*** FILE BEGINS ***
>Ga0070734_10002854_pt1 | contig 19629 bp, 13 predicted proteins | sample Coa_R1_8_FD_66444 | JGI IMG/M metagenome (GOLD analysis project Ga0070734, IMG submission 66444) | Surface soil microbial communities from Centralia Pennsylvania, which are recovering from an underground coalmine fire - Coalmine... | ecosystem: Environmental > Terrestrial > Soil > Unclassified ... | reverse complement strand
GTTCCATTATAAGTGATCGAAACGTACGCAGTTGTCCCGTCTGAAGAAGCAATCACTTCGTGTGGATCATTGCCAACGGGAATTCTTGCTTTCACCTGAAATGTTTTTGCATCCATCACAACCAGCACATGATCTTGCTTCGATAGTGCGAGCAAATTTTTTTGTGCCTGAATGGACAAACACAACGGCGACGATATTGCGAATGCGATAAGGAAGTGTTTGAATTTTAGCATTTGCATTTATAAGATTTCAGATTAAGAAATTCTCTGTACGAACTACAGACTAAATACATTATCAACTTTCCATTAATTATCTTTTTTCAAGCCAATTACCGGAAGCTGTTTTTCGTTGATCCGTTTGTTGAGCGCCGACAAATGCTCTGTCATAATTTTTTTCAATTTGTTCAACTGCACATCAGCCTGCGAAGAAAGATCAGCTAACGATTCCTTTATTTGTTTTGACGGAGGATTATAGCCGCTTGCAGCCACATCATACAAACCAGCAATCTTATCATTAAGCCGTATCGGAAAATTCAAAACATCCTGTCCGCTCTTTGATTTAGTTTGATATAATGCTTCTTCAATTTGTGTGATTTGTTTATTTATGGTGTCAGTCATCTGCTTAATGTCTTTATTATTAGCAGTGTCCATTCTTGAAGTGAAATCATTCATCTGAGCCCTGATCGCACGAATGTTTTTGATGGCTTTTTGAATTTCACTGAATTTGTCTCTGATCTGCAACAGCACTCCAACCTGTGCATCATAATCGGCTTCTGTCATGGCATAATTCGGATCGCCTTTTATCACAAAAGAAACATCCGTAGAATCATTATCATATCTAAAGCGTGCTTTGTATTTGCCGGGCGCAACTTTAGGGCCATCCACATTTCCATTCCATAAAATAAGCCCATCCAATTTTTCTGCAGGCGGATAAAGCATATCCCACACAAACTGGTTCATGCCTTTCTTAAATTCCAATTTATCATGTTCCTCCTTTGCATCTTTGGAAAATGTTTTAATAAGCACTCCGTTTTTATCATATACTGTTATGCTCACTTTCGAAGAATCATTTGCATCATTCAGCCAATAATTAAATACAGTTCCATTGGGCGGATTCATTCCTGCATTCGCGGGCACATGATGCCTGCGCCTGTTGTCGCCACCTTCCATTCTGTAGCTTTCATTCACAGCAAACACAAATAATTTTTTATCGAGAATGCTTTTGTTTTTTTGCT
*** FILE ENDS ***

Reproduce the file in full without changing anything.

>Ga0070734_10002854_pt1 | contig 19629 bp, 13 predicted proteins | sample Coa_R1_8_FD_66444 | JGI IMG/M metagenome (GOLD analysis project Ga0070734, IMG submission 66444) | Surface soil microbial communities from Centralia Pennsylvania, which are recovering from an underground coalmine fire - Coalmine... | ecosystem: Environmental > Terrestrial > Soil > Unclassified ... | reverse complement strand
GTTCCATTATAAGTGATCGAAACGTACGCAGTTGTCCCGTCTGAAGAAGCAATCACTTCGTGTGGATCATTGCCAACGGGAATTCTTGCTTTCACCTGAAATGTTTTTGCATCCATCACAACCAGCACATGATCTTGCTTCGATAGTGCGAGCAAATTTTTTTGTGCCTGAATGGACAAACACAACGGCGACGATATTGCGAATGCGATAAGGAAGTGTTTGAATTTTAGCATTTGCATTTATAAGATTTCAGATTAAGAAATTCTCTGTACGAACTACAGACTAAATACATTATCAACTTTCCATTAATTATCTTTTTTCAAGCCAATTACCGGAAGCTGTTTTTCGTTGATCCGTTTGTTGAGCGCCGACAAATGCTCTGTCATAATTTTTTTCAATTTGTTCAACTGCACATCAGCCTGCGAAGAAAGATCAGCTAACGATTCCTTTATTTGTTTTGACGGAGGATTATAGCCGCTTGCAGCCACATCATACAAACCAGCAATCTTATCATTAAGCCGTATCGGAAAATTCAAAACATCCTGTCCGCTCTTTGATTTAGTTTGATATAATGCTTCTTCAATTTGTGTGATTTGTTTATTTATGGTGTCAGTCATCTGCTTAATGTCTTTATTATTAGCAGTGTCCATTCTTGAAGTGAAATCATTCATCTGAGCCCTGATCGCACGAATGTTTTTGATGGCTTTTTGAATTTCACTGAATTTGTCTCTGATCTGCAACAGCACTCCAACCTGTGCATCATAATCGGCTTCTGTCATGGCATAATTCGGATCGCCTTTTATCACAAAAGAAACATCCGTAGAATCATTATCATATCTAAAGCGTGCTTTGTATTTGCCGGGCGCAACTTTAGGGCCATCCACATTTCCATTCCATAAAATAAGCCCATCCAATTTTTCTGCAGGCGGATAAAGCATATCCCACACAAACTGGTTCATGCCTTTCTTAAATTCCAATTTATCATGTTCCTCCTTTGCATCTTTGGAAAATGTTTTAATAAGCACTCCGTTTTTATCATATACTGTTATGCTCACTTTCGAAGAATCATTTGCATCATTCAGCCAATAATTAAATACAGTTCCATTGGGCGGATTCATTCCTGCATTCGCGGGCACATGATGCCTGCGCCTGTTGTCGCCACCTTCCATTCTGTAGCTTTCATTCACAGCAAACACAAATAATTTTTTATCGAGAATGCTTTTGTTTTTTTGCT